Nerve Growth Factor (NGF) is responsible for controlling cell regeneration in the entire body but it is denied entry into the brain, this makes brain cells lack ability to self-regenerate (Taylor, 2006). Alzheimer’s’ disease has no cure however and irreversible. It is as a result of progressive brain damage characterized by the building up of amyloid plagues and neurofibrillary tangles, lack of connection in the brain cells and the eventual death of these verve cells. Symptomatic treatment in combination with right support and proper service can lessen the pain of living with this disease.
Change in different forms of lifestyle choices can also reduce the prevalence of this disease. It is a complex disease to understand because it affects individuals differently in the order in which symptoms come to surface, their order of appearance, the duration it lasts before end point and variation in the duration of stage. Increased vigor worldwide to find a lasting break through in proper treatment of this disease is underway (Coste, 2004). These include efforts to delay its onset, reduce late of its development and eliminate it from the body.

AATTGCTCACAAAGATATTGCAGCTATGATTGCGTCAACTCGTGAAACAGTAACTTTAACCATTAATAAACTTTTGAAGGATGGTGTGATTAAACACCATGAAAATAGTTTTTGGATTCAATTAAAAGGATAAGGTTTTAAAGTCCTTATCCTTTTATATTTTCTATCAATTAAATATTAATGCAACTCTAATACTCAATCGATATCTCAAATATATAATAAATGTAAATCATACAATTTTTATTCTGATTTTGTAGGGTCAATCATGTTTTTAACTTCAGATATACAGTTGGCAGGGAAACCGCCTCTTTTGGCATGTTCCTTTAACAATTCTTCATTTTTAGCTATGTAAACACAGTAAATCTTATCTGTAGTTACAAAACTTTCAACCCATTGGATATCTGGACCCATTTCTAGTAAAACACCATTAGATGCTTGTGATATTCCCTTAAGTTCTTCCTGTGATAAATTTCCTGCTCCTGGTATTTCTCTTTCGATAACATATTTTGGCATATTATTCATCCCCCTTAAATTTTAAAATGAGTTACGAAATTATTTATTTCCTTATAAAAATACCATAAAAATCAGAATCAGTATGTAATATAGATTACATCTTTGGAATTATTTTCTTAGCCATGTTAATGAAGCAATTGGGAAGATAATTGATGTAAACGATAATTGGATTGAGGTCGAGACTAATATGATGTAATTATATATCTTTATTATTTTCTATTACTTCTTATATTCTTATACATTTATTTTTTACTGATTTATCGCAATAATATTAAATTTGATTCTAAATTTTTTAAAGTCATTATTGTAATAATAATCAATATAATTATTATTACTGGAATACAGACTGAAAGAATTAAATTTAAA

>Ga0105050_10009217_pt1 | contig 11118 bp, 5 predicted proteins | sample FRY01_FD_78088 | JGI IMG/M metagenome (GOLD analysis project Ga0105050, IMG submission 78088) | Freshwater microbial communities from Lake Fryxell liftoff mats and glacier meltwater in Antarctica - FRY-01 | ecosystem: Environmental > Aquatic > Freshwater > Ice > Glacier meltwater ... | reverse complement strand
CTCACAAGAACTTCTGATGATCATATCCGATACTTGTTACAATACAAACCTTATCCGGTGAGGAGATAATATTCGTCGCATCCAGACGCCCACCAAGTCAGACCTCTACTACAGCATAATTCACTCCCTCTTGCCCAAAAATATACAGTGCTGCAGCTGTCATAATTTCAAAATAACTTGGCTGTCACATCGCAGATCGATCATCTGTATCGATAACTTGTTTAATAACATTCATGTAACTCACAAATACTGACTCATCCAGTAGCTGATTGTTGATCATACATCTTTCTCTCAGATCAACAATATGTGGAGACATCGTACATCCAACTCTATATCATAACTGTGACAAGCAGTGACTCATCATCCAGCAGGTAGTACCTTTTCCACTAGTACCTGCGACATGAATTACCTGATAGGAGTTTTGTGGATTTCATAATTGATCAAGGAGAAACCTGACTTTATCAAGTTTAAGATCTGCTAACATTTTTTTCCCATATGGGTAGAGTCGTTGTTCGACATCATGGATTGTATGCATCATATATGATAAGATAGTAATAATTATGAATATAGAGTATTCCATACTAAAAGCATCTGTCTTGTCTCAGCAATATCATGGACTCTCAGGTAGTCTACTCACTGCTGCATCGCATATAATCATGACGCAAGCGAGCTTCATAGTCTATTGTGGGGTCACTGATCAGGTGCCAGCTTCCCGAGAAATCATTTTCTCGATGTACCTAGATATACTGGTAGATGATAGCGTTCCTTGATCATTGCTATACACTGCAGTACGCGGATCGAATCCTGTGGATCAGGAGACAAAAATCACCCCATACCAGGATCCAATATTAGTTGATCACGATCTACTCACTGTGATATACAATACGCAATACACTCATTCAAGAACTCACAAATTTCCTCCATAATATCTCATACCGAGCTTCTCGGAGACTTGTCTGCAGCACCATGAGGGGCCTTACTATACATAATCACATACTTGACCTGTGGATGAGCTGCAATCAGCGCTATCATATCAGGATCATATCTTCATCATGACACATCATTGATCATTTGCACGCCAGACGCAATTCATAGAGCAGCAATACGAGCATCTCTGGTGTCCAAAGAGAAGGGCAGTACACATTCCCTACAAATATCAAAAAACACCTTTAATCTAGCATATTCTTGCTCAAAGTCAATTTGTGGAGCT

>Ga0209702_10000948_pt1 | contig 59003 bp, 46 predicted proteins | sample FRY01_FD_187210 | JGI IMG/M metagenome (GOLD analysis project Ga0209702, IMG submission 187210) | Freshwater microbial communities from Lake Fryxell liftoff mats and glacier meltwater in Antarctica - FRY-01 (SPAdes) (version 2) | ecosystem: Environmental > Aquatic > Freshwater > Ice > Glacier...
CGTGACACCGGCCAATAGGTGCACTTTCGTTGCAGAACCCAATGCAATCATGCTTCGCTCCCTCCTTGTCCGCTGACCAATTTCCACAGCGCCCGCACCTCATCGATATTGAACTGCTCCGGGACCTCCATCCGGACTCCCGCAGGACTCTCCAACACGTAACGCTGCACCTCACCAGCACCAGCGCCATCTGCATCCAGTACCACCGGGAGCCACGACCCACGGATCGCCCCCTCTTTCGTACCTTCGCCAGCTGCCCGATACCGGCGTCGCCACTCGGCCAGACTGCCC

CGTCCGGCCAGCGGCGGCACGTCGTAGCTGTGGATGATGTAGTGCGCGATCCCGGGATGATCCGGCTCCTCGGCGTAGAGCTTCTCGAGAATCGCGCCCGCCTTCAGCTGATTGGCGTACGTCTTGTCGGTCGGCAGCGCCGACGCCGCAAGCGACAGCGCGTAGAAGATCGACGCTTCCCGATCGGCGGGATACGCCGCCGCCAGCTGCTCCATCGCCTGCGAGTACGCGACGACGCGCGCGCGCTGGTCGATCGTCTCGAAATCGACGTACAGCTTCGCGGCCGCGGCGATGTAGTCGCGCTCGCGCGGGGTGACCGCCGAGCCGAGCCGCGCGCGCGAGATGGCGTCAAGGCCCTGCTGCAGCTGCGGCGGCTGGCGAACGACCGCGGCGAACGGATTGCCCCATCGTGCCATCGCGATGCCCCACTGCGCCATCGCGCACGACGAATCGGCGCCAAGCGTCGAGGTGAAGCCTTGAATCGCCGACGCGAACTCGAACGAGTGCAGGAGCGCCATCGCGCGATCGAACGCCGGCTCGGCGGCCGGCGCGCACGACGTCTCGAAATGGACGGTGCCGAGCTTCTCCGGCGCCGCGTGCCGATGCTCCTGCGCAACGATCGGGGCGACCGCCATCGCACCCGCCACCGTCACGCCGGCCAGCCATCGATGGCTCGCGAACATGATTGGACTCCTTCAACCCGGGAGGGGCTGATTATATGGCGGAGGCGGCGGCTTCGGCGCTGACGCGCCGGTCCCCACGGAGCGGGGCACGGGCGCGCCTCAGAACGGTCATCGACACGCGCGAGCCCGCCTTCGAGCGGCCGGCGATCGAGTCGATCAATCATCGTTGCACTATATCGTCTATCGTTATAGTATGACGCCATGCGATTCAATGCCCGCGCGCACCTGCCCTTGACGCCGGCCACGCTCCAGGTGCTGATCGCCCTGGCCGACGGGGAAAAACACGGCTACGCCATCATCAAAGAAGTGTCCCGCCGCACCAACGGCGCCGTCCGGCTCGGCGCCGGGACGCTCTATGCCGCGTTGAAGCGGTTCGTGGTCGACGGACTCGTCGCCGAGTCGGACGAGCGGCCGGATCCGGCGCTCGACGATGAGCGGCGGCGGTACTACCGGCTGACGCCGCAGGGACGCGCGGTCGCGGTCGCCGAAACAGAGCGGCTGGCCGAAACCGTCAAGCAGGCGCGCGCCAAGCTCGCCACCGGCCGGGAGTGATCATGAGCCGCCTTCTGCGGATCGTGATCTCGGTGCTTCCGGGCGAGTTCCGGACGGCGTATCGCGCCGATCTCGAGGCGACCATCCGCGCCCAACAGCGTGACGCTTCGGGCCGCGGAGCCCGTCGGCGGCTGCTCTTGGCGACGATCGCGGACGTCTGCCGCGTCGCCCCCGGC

Research also suggests that different forms of lifestyle such as nutrition, social activities; mentally involving activities are factors likely to reduce Alzheimer’s disease. Progression of series of Alzheimer’s disease consists of five stages expanded to seven stages by the use of a Modified Global Deterioration scale (GDS). This scale assists doctors to measure the exact level of progression of the disease in a patient and administer right medication. Stages of Alzheimer’s disease include the early stage where the individual has mild impairenent arising from this disease (Pearce, 2007).
Symptoms in this stage include rapid changes in mood and behavior, forgetfulness, and lack of proper communication. This group still contains most of their capabilities and thus needs very minimal life support. Further deterioration in this stage one leads to the middle stage. Mild cognitive impairment (MCI) is a condition in which a person has memory problems greater than those expected for his or her age. However, people with MCI do not have the personality changes or cognitive problems that characterize (Callone, 2007).